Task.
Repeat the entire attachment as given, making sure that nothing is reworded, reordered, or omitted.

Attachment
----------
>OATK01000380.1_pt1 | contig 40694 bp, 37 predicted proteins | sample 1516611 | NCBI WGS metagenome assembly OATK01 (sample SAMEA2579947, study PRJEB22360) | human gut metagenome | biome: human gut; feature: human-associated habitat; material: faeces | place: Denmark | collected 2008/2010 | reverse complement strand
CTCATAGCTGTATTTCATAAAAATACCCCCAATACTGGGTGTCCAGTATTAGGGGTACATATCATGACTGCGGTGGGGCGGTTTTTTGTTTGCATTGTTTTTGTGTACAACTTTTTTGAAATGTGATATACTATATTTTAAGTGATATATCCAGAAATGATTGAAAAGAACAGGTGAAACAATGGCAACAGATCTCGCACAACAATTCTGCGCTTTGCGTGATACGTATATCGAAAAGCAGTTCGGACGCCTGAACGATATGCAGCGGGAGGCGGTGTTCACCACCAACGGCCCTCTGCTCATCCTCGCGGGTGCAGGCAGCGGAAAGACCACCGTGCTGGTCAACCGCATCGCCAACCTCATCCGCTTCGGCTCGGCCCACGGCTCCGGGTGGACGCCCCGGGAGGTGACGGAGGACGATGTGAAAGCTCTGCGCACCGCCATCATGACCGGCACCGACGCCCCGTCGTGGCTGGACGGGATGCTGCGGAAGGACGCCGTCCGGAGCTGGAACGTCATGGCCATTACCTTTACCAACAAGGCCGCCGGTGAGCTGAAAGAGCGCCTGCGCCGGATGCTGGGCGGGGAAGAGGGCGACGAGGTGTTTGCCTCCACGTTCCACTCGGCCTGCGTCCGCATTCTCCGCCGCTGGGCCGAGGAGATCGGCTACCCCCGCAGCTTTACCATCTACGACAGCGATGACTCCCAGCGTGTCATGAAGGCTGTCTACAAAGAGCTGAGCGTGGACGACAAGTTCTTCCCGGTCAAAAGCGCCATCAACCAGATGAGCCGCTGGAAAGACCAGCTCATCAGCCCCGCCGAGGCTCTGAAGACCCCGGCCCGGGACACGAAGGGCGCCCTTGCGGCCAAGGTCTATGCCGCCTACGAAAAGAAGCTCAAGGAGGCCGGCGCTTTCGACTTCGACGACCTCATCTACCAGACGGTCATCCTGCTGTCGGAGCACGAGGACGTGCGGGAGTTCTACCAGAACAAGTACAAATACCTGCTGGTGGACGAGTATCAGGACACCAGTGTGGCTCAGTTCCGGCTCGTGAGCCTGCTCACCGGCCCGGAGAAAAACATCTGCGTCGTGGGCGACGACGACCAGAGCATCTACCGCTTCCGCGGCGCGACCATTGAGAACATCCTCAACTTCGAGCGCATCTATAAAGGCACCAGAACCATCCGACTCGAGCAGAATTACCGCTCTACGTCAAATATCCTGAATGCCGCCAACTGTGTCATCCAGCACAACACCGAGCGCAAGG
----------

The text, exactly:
>OATK01000380.1_pt1 | contig 40694 bp, 37 predicted proteins | sample 1516611 | NCBI WGS metagenome assembly OATK01 (sample SAMEA2579947, study PRJEB22360) | human gut metagenome | biome: human gut; feature: human-associated habitat; material: faeces | place: Denmark | collected 2008/2010 | reverse complement strand
CTCATAGCTGTATTTCATAAAAATACCCCCAATACTGGGTGTCCAGTATTAGGGGTACATATCATGACTGCGGTGGGGCGGTTTTTTGTTTGCATTGTTTTTGTGTACAACTTTTTTGAAATGTGATATACTATATTTTAAGTGATATATCCAGAAATGATTGAAAAGAACAGGTGAAACAATGGCAACAGATCTCGCACAACAATTCTGCGCTTTGCGTGATACGTATATCGAAAAGCAGTTCGGACGCCTGAACGATATGCAGCGGGAGGCGGTGTTCACCACCAACGGCCCTCTGCTCATCCTCGCGGGTGCAGGCAGCGGAAAGACCACCGTGCTGGTCAACCGCATCGCCAACCTCATCCGCTTCGGCTCGGCCCACGGCTCCGGGTGGACGCCCCGGGAGGTGACGGAGGACGATGTGAAAGCTCTGCGCACCGCCATCATGACCGGCACCGACGCCCCGTCGTGGCTGGACGGGATGCTGCGGAAGGACGCCGTCCGGAGCTGGAACGTCATGGCCATTACCTTTACCAACAAGGCCGCCGGTGAGCTGAAAGAGCGCCTGCGCCGGATGCTGGGCGGGGAAGAGGGCGACGAGGTGTTTGCCTCCACGTTCCACTCGGCCTGCGTCCGCATTCTCCGCCGCTGGGCCGAGGAGATCGGCTACCCCCGCAGCTTTACCATCTACGACAGCGATGACTCCCAGCGTGTCATGAAGGCTGTCTACAAAGAGCTGAGCGTGGACGACAAGTTCTTCCCGGTCAAAAGCGCCATCAACCAGATGAGCCGCTGGAAAGACCAGCTCATCAGCCCCGCCGAGGCTCTGAAGACCCCGGCCCGGGACACGAAGGGCGCCCTTGCGGCCAAGGTCTATGCCGCCTACGAAAAGAAGCTCAAGGAGGCCGGCGCTTTCGACTTCGACGACCTCATCTACCAGACGGTCATCCTGCTGTCGGAGCACGAGGACGTGCGGGAGTTCTACCAGAACAAGTACAAATACCTGCTGGTGGACGAGTATCAGGACACCAGTGTGGCTCAGTTCCGGCTCGTGAGCCTGCTCACCGGCCCGGAGAAAAACATCTGCGTCGTGGGCGACGACGACCAGAGCATCTACCGCTTCCGCGGCGCGACCATTGAGAACATCCTCAACTTCGAGCGCATCTATAAAGGCACCAGAACCATCCGACTCGAGCAGAATTACCGCTCTACGTCAAATATCCTGAATGCCGCCAACTGTGTCATCCAGCACAACACCGAGCGCAAGG